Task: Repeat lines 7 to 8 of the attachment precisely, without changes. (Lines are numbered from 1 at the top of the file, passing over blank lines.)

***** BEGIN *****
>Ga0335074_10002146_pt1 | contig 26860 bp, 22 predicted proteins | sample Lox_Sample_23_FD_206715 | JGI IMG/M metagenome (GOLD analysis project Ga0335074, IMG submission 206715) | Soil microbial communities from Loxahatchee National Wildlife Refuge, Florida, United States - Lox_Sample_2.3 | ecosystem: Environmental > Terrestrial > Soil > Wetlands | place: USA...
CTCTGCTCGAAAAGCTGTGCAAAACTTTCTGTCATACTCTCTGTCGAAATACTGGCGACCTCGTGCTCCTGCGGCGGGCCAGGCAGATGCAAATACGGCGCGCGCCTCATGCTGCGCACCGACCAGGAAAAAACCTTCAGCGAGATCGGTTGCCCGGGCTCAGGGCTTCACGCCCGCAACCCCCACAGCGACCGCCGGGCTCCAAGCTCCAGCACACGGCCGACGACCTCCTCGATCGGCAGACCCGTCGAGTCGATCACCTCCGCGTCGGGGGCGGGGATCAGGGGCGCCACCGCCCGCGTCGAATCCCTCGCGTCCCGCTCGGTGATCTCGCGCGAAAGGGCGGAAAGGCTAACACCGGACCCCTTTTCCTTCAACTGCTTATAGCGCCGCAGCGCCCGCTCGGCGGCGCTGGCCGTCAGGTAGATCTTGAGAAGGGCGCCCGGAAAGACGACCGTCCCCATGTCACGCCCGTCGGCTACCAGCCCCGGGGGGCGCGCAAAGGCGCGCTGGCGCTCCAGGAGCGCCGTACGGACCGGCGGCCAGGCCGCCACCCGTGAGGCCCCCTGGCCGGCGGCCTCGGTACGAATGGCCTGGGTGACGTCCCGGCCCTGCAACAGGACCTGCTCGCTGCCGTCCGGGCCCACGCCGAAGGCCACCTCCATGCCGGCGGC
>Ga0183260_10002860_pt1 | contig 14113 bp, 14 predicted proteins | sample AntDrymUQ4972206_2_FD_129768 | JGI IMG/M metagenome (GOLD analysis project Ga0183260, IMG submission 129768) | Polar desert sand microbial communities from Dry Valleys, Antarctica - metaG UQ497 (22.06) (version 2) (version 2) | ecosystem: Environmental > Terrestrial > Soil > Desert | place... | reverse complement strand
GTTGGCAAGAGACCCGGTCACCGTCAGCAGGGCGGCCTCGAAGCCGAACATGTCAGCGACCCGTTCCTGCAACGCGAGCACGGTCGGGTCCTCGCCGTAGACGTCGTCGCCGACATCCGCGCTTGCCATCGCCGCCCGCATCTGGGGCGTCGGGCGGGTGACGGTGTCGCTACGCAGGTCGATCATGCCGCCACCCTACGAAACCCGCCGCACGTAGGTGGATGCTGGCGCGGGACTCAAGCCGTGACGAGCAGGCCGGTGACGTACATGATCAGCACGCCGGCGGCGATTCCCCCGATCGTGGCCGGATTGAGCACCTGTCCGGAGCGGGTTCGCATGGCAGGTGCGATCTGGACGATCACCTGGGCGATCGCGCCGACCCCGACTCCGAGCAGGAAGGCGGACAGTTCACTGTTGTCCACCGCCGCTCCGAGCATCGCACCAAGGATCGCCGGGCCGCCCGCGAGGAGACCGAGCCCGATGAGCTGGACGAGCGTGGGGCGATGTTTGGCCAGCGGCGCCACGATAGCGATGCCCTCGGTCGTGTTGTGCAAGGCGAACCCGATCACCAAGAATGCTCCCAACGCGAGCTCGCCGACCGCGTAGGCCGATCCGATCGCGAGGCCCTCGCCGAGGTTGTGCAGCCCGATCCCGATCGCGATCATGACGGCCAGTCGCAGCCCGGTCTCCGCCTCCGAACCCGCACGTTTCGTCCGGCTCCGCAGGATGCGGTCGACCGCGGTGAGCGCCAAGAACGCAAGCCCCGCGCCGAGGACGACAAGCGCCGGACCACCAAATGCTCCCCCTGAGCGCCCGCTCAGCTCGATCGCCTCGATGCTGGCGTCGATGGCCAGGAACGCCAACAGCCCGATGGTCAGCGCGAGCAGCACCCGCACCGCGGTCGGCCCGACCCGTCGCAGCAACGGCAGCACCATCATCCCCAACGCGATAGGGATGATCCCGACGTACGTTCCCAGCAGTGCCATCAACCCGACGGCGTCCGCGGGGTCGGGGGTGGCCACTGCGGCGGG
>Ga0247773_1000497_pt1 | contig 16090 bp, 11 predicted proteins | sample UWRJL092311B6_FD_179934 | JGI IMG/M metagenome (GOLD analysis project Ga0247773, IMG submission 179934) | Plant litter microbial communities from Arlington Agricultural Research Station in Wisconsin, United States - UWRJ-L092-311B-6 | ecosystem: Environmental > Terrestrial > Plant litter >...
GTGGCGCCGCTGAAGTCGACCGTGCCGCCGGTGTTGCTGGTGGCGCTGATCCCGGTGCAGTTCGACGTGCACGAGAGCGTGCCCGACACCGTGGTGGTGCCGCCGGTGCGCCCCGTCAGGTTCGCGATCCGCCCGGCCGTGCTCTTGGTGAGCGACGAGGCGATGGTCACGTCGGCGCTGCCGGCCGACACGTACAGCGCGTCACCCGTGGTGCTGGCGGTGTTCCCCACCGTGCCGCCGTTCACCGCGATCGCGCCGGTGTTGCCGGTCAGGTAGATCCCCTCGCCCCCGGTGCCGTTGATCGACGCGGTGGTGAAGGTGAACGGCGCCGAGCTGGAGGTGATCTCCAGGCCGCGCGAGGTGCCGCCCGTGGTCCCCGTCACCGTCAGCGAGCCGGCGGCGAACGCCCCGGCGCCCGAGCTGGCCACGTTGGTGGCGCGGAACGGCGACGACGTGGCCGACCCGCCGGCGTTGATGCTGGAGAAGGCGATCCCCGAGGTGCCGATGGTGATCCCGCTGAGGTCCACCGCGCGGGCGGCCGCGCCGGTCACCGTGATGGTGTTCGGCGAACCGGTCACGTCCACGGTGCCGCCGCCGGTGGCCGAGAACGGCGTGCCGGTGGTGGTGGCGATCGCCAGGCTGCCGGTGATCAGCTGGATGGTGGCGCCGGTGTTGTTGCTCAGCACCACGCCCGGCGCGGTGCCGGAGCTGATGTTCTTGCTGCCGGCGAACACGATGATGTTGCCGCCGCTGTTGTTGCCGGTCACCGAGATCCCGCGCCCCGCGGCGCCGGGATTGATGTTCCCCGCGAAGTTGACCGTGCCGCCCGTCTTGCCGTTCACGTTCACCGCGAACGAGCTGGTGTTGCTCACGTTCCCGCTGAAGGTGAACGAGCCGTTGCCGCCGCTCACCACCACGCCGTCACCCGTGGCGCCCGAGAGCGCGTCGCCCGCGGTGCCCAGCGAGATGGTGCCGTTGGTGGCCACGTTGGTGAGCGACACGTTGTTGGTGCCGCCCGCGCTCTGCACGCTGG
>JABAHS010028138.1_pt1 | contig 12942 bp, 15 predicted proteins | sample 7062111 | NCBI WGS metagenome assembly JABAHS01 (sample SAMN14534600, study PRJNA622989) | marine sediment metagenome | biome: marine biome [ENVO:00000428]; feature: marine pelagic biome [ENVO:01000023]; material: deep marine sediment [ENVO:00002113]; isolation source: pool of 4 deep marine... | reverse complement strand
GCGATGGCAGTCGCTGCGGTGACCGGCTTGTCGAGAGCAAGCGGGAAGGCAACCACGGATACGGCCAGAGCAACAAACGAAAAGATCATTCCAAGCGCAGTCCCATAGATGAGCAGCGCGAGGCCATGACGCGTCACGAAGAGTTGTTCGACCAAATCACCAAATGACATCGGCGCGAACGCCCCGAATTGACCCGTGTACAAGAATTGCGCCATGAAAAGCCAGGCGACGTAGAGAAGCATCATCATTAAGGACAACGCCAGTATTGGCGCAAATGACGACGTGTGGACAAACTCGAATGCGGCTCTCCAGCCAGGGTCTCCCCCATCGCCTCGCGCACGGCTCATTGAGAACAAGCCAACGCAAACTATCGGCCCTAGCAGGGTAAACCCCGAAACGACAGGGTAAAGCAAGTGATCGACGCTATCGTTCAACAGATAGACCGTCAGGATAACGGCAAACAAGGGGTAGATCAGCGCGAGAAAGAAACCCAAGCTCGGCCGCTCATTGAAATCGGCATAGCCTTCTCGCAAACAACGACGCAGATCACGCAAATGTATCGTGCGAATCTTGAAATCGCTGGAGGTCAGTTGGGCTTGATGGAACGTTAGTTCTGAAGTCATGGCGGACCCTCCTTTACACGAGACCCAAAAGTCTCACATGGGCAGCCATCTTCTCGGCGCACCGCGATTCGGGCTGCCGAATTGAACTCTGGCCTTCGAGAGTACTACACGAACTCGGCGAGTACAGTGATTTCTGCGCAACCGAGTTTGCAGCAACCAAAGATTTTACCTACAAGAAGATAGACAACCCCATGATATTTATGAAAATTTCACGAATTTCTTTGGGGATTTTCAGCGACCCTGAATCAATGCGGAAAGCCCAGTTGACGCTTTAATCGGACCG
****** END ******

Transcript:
>JABAHS010028138.1_pt1 | contig 12942 bp, 15 predicted proteins | sample 7062111 | NCBI WGS metagenome assembly JABAHS01 (sample SAMN14534600, study PRJNA622989) | marine sediment metagenome | biome: marine biome [ENVO:00000428]; feature: marine pelagic biome [ENVO:01000023]; material: deep marine sediment [ENVO:00002113]; isolation source: pool of 4 deep marine... | reverse complement strand
GCGATGGCAGTCGCTGCGGTGACCGGCTTGTCGAGAGCAAGCGGGAAGGCAACCACGGATACGGCCAGAGCAACAAACGAAAAGATCATTCCAAGCGCAGTCCCATAGATGAGCAGCGCGAGGCCATGACGCGTCACGAAGAGTTGTTCGACCAAATCACCAAATGACATCGGCGCGAACGCCCCGAATTGACCCGTGTACAAGAATTGCGCCATGAAAAGCCAGGCGACGTAGAGAAGCATCATCATTAAGGACAACGCCAGTATTGGCGCAAATGACGACGTGTGGACAAACTCGAATGCGGCTCTCCAGCCAGGGTCTCCCCCATCGCCTCGCGCACGGCTCATTGAGAACAAGCCAACGCAAACTATCGGCCCTAGCAGGGTAAACCCCGAAACGACAGGGTAAAGCAAGTGATCGACGCTATCGTTCAACAGATAGACCGTCAGGATAACGGCAAACAAGGGGTAGATCAGCGCGAGAAAGAAACCCAAGCTCGGCCGCTCATTGAAATCGGCATAGCCTTCTCGCAAACAACGACGCAGATCACGCAAATGTATCGTGCGAATCTTGAAATCGCTGGAGGTCAGTTGGGCTTGATGGAACGTTAGTTCTGAAGTCATGGCGGACCCTCCTTTACACGAGACCCAAAAGTCTCACATGGGCAGCCATCTTCTCGGCGCACCGCGATTCGGGCTGCCGAATTGAACTCTGGCCTTCGAGAGTACTACACGAACTCGGCGAGTACAGTGATTTCTGCGCAACCGAGTTTGCAGCAACCAAAGATTTTACCTACAAGAAGATAGACAACCCCATGATATTTATGAAAATTTCACGAATTTCTTTGGGGATTTTCAGCGACCCTGAATCAATGCGGAAAGCCCAGTTGACGCTTTAATCGGACCG